Here is a story about how not to provide service.
For the 33 years we have been in our home, I have been hanging the outdoor Christmas lights. Over the last few years, my wife insists that I have become crabbier and crabbier from doing it. In her words I’ve become an old f—t. This year, she talked me into calling “a guy” to put up the lights. We met with him, agreed on a price, and what work would be done two days before Thanksgiving. He promised the work would be done the week after Thanksgiving. I must say, I let out a sigh of relief; one less thing I would have to worry about this year. Little did I realize what lie ahead.
The week after Thanksgiving went by and no one showed up. Finally, Friday morning came and my wife decided to call to see when we could expect our handyman. The individual who answered the phone had never heard of us, or the work we had scheduled. Not a good sign. He said he would check on it and get back to her shortly. Since she called in the morning, she anticipated that his calling back “shortly” would mean at least by noon. Noon came and went and, 4 p.m. arrived, and still no call. She couldn’t take it any longer.
She called again. This time he said “just a moment” and put her on hold for 20 minutes. When he did return, he at least acknowledged that the job existed, and said we were being scheduled for the weekend. That seemed surprising to me because the company is a Union Electrical contractor and I was surprised they would be doing the work on a weekend. Nevertheless, I was satisfied. The weather forecast was great for the weekend and the timing worked well with me.
Well, as each hour of the weekend went by there was more discussion about what had happened to our handyman. We agreed that if they didn’t show up by Sunday evening it was my job to fight with them Monday morning.
Of course, they didn’t show up on the weekend. Therefore, on Monday morning, I called the guy’s cell phone. He answered and after I explained who I was, and why I was calling, he said, “Butch, you are in the service business, what do you do when your employees lose tickets and paperwork, and leave customers hanging?”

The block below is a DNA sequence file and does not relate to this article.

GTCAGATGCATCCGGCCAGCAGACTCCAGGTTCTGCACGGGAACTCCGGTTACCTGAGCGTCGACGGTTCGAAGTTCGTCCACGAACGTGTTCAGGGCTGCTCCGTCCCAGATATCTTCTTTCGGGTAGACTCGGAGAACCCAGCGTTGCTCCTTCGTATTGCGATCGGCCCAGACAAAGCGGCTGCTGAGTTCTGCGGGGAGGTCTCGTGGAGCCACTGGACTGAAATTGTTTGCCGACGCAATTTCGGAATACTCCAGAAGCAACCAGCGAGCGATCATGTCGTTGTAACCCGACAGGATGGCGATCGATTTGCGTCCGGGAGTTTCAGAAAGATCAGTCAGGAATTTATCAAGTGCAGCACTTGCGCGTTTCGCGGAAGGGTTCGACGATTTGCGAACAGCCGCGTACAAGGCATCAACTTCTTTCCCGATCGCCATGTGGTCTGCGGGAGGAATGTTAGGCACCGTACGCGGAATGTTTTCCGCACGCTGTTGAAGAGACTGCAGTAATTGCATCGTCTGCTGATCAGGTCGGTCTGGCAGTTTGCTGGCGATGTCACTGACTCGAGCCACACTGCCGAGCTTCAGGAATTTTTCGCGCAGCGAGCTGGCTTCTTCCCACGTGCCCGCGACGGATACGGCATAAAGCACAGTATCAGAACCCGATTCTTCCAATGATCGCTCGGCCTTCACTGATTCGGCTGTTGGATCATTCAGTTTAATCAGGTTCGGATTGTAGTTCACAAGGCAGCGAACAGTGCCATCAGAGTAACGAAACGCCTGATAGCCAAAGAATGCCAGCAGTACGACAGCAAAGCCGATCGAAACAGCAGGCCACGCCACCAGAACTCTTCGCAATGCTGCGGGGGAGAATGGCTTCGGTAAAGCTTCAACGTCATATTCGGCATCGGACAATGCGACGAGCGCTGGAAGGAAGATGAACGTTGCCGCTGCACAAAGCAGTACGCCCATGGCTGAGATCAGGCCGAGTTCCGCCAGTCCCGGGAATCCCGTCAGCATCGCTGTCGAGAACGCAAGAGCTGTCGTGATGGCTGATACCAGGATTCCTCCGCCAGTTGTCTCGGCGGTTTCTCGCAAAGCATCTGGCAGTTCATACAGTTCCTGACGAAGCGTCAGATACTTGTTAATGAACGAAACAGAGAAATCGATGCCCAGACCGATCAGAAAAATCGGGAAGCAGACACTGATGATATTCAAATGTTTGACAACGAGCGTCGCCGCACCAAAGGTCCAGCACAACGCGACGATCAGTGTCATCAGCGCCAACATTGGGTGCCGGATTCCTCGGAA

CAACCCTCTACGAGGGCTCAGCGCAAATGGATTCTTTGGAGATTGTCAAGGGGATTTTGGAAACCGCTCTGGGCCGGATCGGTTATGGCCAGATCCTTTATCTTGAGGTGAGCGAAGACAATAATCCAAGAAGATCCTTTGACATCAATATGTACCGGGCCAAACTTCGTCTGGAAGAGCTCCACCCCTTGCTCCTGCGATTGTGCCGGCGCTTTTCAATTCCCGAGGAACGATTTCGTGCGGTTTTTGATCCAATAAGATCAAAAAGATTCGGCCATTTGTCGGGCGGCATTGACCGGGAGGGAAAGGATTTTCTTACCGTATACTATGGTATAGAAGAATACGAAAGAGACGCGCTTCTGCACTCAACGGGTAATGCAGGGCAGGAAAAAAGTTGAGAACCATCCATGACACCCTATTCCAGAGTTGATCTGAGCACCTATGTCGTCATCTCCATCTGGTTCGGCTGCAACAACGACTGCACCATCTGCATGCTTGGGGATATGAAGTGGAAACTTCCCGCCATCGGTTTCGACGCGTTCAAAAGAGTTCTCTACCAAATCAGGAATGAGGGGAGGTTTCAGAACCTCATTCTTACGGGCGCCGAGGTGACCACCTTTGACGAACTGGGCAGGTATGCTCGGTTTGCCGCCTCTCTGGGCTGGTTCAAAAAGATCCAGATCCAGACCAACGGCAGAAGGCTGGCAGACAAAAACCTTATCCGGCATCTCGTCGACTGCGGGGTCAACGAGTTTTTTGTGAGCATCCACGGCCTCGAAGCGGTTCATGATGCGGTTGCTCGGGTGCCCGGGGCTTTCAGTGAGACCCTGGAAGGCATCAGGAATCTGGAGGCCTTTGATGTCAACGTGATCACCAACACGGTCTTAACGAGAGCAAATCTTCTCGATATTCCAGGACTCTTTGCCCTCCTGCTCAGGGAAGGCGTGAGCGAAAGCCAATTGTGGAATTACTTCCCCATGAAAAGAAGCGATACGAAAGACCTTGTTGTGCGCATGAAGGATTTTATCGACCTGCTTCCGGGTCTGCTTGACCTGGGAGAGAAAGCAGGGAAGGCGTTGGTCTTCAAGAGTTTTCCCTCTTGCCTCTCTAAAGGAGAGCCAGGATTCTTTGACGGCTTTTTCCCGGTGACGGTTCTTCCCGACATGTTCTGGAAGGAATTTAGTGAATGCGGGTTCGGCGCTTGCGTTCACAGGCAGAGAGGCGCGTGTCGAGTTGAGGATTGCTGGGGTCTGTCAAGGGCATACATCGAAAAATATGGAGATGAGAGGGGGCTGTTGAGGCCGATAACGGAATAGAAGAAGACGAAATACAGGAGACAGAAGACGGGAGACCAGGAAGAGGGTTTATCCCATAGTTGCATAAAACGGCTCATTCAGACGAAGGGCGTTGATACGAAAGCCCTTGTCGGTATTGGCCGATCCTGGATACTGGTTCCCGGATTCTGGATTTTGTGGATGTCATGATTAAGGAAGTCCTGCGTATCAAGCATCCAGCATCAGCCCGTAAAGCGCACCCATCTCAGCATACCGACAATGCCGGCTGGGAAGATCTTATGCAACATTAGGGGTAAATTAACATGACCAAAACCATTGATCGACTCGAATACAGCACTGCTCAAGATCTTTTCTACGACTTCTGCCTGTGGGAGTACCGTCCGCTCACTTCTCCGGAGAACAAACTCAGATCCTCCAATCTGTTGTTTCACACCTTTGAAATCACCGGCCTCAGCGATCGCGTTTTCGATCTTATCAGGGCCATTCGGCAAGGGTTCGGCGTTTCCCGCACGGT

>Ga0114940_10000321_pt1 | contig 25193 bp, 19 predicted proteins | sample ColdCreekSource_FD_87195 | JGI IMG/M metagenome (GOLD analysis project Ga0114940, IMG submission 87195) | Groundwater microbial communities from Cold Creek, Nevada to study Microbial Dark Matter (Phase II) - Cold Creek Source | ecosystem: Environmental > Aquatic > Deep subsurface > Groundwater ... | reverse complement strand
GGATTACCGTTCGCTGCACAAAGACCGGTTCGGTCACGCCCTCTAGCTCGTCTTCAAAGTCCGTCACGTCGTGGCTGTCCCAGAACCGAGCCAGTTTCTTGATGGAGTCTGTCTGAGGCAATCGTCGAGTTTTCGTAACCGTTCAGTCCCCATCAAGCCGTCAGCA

Well, to begin, I was very surprised he would say such a thing, but I did answer that our employees don’t do that. We employ quality employees and utilize precise, dedicated systems that make the customer the top priority. I also told him that if I were him, I would make haste to the office and get things in order before selling more jobs the office was incapable of taking care of.
Our 9:30 a.m. conversation continued, “I am about to take a shower, after I do so I will get dressed and check into your job,” said the handyman.
This is high on a list of things not to say to a customer. About three hours later he called back, apologizing profusely. He promised that the job would be taken care of, for sure, on Tuesday, Dec. 4. He also offered to put up more lights than we ordered at no additional cost, offered us a discount, and again promised that he would do whatever he could to make us happy. What would make us happiest would be to see the lights up on our house. After that happens, we will discuss some form of a settlement, I said.
Finally, to my surprise, at 5:30 p.m., the crew arrived and finished about 9 p.m. Although the look of the lights isn’t what I would have hoped, at least it’s done.
Through this story, I note at least eight things this man and his company did wrong when it comes to customer service. Just thinking about this scenario makes me even more proud of the level of service we provide. And, by the way, next year I will be calling a different “guy.”
Publication date: 1/14/2013